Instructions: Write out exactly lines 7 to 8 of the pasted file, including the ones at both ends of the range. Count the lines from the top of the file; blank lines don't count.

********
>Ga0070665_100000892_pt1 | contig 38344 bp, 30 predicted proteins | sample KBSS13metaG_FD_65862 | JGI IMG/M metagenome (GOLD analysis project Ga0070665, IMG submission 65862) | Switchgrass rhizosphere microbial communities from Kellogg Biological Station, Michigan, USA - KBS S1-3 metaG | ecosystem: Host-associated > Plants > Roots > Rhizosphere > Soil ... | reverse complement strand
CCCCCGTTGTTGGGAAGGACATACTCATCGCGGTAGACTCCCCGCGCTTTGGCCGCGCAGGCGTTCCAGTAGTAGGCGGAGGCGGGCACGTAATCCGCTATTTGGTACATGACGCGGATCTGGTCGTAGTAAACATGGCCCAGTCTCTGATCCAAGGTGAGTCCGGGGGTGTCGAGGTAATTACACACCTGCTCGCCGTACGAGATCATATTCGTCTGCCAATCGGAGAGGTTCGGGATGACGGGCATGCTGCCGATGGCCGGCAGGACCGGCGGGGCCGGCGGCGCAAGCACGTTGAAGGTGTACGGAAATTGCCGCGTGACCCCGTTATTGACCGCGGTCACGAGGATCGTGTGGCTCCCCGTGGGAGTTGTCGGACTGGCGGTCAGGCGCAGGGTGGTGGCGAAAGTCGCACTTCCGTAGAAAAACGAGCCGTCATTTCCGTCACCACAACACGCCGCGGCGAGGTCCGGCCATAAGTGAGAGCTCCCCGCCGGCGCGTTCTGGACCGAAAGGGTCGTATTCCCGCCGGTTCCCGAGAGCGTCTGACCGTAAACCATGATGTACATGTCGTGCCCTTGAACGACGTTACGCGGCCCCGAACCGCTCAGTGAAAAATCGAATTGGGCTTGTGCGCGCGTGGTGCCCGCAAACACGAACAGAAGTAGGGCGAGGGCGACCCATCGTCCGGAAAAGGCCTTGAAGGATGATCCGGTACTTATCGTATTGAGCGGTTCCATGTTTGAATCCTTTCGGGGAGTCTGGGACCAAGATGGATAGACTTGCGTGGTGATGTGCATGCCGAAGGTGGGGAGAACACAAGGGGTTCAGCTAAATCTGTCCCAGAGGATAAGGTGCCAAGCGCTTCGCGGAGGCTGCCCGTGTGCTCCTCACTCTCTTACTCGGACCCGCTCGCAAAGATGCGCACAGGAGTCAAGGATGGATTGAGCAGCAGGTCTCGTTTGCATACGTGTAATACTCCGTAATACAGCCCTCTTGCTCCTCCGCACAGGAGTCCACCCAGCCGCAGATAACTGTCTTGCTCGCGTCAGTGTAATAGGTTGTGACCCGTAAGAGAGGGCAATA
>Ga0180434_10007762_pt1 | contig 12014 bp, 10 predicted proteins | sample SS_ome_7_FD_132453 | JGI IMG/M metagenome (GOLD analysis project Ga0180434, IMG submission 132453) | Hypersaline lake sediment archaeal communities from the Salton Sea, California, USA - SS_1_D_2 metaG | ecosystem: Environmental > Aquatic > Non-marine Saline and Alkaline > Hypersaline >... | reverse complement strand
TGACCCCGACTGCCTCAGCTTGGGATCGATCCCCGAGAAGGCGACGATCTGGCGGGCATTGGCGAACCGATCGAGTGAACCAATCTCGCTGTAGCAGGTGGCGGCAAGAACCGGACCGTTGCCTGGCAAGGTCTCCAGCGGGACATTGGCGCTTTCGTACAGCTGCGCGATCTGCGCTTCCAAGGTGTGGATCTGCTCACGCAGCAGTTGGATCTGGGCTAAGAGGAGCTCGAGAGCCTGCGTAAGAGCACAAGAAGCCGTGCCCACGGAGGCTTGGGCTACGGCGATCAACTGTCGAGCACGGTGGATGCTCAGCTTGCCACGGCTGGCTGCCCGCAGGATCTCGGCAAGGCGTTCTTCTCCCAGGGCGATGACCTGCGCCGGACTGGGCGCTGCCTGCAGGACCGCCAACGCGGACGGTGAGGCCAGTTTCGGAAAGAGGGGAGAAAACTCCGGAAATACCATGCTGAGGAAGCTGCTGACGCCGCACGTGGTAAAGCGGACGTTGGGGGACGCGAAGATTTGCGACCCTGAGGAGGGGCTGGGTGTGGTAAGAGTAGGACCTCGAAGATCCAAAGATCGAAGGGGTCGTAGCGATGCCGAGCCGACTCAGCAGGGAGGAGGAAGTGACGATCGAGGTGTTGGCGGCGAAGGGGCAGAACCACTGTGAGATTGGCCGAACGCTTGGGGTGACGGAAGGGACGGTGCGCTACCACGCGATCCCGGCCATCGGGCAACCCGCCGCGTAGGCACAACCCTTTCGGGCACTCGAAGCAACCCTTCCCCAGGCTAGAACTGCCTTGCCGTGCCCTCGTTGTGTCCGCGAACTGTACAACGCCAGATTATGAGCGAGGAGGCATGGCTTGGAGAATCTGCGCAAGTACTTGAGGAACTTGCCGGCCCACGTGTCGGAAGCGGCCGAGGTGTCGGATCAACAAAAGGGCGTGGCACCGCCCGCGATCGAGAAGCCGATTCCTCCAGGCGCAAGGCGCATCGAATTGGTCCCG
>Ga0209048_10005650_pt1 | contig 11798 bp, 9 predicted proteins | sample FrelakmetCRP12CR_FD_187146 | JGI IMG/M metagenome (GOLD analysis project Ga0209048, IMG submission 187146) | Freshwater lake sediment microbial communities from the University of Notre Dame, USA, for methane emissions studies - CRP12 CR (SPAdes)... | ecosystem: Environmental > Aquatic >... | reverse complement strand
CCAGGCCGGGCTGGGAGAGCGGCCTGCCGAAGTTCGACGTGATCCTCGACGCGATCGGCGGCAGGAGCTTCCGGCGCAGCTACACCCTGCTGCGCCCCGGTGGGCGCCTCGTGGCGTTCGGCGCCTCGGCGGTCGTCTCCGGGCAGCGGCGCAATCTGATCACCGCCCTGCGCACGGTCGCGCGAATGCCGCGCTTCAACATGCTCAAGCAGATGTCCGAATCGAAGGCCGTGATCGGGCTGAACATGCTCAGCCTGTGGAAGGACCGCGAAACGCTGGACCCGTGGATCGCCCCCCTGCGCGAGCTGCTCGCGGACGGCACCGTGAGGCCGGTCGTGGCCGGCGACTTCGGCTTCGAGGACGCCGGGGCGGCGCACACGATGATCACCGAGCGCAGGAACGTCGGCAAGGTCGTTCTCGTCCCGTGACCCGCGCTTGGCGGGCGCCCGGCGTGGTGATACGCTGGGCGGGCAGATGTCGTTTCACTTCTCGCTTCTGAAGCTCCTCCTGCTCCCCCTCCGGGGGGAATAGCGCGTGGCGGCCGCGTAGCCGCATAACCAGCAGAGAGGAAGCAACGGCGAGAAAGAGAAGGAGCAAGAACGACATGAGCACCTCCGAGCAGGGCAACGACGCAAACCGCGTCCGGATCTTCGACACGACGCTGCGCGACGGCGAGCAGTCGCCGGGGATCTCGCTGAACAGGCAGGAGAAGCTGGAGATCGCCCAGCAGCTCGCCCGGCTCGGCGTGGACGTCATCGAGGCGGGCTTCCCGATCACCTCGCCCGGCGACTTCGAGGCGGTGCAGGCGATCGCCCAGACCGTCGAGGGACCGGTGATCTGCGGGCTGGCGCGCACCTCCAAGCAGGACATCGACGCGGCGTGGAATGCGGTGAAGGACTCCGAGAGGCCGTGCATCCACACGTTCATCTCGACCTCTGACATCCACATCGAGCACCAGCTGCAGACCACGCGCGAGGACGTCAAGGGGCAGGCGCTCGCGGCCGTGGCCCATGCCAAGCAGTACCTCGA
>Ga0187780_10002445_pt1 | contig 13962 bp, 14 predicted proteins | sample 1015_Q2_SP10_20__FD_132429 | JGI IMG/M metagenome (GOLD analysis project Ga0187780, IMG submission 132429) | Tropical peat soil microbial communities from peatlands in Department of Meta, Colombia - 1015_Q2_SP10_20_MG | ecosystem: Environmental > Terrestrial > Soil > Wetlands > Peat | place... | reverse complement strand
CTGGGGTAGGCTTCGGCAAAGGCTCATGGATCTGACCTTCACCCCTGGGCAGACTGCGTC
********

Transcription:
>Ga0187780_10002445_pt1 | contig 13962 bp, 14 predicted proteins | sample 1015_Q2_SP10_20__FD_132429 | JGI IMG/M metagenome (GOLD analysis project Ga0187780, IMG submission 132429) | Tropical peat soil microbial communities from peatlands in Department of Meta, Colombia - 1015_Q2_SP10_20_MG | ecosystem: Environmental > Terrestrial > Soil > Wetlands > Peat | place... | reverse complement strand
CTGGGGTAGGCTTCGGCAAAGGCTCATGGATCTGACCTTCACCCCTGGGCAGACTGCGTC